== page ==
|Publication number||US3674404 A|
|Publication date||Jul 4, 1972|
|Filing date||Aug 6, 1970|
|Priority date||Aug 6, 1970|
|Also published as||CA964418A, CA964418A1, DE2139321A1, DE2139321B2, DE2139321C3|
|Publication number||US 3674404 A, US 3674404A, US-A-3674404, US3674404 A, US3674404A|
|Inventors||Norbert W Burlis, Daniel A Talonn|
|Original Assignee||Sherwood Medical Ind Inc|
|Export Citation||BiBTeX, EndNote, RefMan|
|Referenced by (23), Classifications (21), Legal Events (1)|
|External Links: USPTO, USPTO Assignment, Espacenet|
July 4, 1972 w BURUS ETAL EXTRUDER APPARATUS AND ACCUMULATOR 2 Sheets-Sheet 1 Filed Aug. 6, 1970 AIR CONTROL (E) EXTRUDER -l/Z CONSTANT gPEED ONTROL CONSTANT SPEED CONTROL 1w 5 m W 4 I Z x w w 6 M M Z I Zm, RD N v/ WWKA w 11 p, 4 w m &\ 0 I 2 M. mm m m 0 fi mmm a 5 m M v x 4 m x II: T w 4% 3 6 ATTORNE YS 2 Sheets-Sheet 2 Filed Aug. 6, 1970 Patented July 4, 1972 Inc.
Filed Aug. 6, 1970, Ser. No. 61,715 Int. Cl. B29d 23/04 U.S. Cl. 425-326 6 Claims ABSTRACT OF THE DISCLOSURE A die and extruder apparatus for producing a wide variety of contoured extrudate such as rod or tubing sections through the provision of a piston and cylinder device interconnected in the molten plastic passage between the extruder and the die with the piston of the piston and cylinder device being driven in a withdrawal stroke to reduce the flow of extrudate from the extrusion die in a programmed manner and being driven in an inject stroke to increase the flow of extrudate through the extrusion die in a programmed manner, to vary the contour of the extrudate at predetermined intervals.
BACKGROUND OF THE PRESENT INVENTION Various types of extruding apparatus have been provided in the past for producing tubing or rods having variations in external diameter, internal diameter, wall thickness, etc. Such extruding apparatus is designed to provide periodic and repetitive variations in the characteristics of the tubing along the length of the extrudate so that the tubing may be thereafter cut at predetermined intervals into usable tubing or rod products, such as for the biomedical field. Examples of such products are various types of catheters, Yankauer suckers, drainage and aspirating tubes as Well as tubing having tapered end portions for interconnecting various biomedical devices. This is merely an exemplary list and other similar products are made by the same general type of extruding apparatus. For example, see U.S. 2,940,126 for tubing having a tapered section and U.S. Re. 25,788 for tubing having integral connectors formed at its ends.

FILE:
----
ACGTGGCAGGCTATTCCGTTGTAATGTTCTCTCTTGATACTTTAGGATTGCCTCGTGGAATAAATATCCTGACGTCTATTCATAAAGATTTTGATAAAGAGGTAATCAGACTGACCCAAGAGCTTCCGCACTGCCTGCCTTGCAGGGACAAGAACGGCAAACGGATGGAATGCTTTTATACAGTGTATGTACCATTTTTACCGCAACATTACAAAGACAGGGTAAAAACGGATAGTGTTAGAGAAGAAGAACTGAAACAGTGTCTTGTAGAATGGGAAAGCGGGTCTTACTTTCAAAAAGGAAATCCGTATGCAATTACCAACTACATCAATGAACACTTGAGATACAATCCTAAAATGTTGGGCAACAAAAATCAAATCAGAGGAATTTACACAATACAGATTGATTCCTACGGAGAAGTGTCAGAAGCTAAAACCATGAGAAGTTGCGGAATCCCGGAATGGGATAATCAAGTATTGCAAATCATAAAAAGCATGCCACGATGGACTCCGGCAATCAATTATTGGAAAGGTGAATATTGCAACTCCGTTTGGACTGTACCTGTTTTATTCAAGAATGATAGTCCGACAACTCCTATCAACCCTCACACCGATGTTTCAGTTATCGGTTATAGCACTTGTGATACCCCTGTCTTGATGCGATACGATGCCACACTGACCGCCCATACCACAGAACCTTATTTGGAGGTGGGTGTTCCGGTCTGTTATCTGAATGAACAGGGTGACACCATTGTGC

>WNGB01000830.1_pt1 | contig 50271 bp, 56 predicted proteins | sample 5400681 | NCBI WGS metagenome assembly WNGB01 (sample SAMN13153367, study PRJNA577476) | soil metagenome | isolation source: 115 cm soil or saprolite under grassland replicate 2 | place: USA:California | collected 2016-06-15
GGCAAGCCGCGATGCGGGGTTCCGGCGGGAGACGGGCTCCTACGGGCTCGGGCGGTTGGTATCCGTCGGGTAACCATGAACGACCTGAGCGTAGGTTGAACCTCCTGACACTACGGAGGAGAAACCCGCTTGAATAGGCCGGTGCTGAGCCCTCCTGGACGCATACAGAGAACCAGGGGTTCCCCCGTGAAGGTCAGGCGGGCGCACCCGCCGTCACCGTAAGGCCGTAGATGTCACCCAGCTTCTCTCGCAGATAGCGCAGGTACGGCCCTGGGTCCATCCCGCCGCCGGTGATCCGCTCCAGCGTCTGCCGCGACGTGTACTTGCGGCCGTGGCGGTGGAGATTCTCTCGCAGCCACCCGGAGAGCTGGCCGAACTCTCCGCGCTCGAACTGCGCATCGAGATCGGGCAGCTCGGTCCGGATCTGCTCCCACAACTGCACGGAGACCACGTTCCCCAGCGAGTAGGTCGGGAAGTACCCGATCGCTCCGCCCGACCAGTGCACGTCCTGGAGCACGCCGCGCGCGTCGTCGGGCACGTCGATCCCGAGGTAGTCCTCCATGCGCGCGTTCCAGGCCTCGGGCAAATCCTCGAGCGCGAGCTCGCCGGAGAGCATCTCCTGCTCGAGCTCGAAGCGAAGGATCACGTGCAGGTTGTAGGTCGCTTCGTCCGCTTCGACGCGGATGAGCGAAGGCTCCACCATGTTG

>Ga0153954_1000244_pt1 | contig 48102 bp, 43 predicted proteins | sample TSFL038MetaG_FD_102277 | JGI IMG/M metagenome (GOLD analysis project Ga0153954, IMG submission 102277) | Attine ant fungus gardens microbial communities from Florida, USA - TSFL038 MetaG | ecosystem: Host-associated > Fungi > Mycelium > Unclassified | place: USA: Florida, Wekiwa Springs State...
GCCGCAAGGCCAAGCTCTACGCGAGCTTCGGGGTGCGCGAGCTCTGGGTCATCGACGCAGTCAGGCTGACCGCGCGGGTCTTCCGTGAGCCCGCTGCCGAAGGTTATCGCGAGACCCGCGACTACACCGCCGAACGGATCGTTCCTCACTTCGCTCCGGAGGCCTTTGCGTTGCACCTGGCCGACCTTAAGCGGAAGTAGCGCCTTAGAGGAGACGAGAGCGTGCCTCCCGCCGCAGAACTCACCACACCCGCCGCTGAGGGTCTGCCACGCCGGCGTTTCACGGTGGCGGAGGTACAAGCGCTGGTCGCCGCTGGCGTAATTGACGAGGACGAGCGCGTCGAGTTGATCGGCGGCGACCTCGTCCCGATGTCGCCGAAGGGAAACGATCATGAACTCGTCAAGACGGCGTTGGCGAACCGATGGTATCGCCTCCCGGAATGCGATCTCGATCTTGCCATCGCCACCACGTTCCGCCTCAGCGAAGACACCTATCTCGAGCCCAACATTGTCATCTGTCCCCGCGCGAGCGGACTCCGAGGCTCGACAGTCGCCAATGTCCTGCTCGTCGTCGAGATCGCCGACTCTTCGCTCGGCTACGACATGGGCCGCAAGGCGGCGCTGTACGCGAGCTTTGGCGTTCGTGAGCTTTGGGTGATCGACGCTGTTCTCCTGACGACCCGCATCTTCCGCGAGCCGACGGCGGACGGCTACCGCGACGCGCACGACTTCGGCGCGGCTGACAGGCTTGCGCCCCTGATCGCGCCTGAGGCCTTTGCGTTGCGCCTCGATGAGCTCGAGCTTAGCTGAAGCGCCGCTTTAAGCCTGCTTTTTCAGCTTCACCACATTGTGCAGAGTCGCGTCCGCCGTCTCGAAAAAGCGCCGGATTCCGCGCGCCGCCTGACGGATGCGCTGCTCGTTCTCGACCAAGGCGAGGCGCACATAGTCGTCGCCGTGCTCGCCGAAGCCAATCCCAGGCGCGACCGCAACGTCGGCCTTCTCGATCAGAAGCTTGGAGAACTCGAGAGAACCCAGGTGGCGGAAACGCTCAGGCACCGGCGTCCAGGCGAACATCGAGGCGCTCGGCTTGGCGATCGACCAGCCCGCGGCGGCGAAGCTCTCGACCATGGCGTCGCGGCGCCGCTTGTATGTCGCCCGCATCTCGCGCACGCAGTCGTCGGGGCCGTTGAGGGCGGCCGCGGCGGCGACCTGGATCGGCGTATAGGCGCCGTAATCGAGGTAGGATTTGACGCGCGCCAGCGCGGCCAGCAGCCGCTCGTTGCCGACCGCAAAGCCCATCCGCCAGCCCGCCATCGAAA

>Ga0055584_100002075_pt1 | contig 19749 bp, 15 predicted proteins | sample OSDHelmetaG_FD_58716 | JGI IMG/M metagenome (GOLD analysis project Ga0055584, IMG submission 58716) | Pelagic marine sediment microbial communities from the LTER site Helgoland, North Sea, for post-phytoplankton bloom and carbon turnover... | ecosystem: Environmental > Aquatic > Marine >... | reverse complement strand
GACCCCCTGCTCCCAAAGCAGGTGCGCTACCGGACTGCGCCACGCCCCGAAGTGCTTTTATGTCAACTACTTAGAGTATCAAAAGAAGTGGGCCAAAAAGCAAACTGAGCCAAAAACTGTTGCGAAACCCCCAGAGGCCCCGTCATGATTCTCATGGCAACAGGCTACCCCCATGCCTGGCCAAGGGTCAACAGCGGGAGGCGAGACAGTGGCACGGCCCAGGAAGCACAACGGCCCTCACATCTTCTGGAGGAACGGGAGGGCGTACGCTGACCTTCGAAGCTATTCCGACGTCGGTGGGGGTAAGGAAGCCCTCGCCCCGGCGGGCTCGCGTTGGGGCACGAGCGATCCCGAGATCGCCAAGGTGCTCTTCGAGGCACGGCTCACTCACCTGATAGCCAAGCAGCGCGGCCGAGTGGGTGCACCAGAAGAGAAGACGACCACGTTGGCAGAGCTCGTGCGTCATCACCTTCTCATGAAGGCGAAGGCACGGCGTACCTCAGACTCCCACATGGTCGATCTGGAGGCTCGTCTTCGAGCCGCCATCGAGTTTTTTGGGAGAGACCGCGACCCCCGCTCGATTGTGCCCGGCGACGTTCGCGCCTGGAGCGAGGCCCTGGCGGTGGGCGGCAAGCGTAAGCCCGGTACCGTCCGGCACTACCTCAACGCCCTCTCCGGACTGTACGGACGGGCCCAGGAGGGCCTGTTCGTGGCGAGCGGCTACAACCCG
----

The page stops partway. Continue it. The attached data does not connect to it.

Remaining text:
One exemplary apparatus for producing tubing or rods having variations in diameter along its length includes a single extruder and die combination with a control for varying the speed of the extruder itself, thus varying the flow from the extruder to the die in a programmed fashion. The disadvantage in this construction is that an extruder is not designed to operate well in varying speed ranges. A second disadvantage in this prior extruder construction is that since the extruder is frequently operating at less than its rated speed, the total output of extrudate is reduced.
Still another prior extruder apparatus for producing tubing or rods having variations in contour along its length includes two extruders feeding molten plastic to a single or composite extruding die. This arrangement has a high initial cost and significant maintenance costs.
It is a primary object of the present invention to provide an extruder apparatus that extrudes tubing or rods of varying contour, ameliorating or eliminating the problems noted above with prior extruder apparatus.
SUMMARY OF THE PRESENT INVENTION In accordance with the present invention, an extruding apparatus is provided that is capable of producing wide variations in contour and wall thickness of the tubing along its length with a single extruder running at constant speed. With the extruder continuously running at a constant speed the total extrudate output is significantly increased over prior extruder apparatuses for the same purpose and maintenance costs are also decreased because of the simplified construction.
To achieve variations in extrudate flow from the extruding die with a constant flow of molten plastic from the extruder toward the die, an injector-accumulator is provided for periodically withdrawing and injecting molten plastic flowing between the extruder and the die. The injector-accumulator may consist of a reciprocating piston and cylinder device with a suitable driver and controls for moving the piston through a withdrawal phase and an inject phase.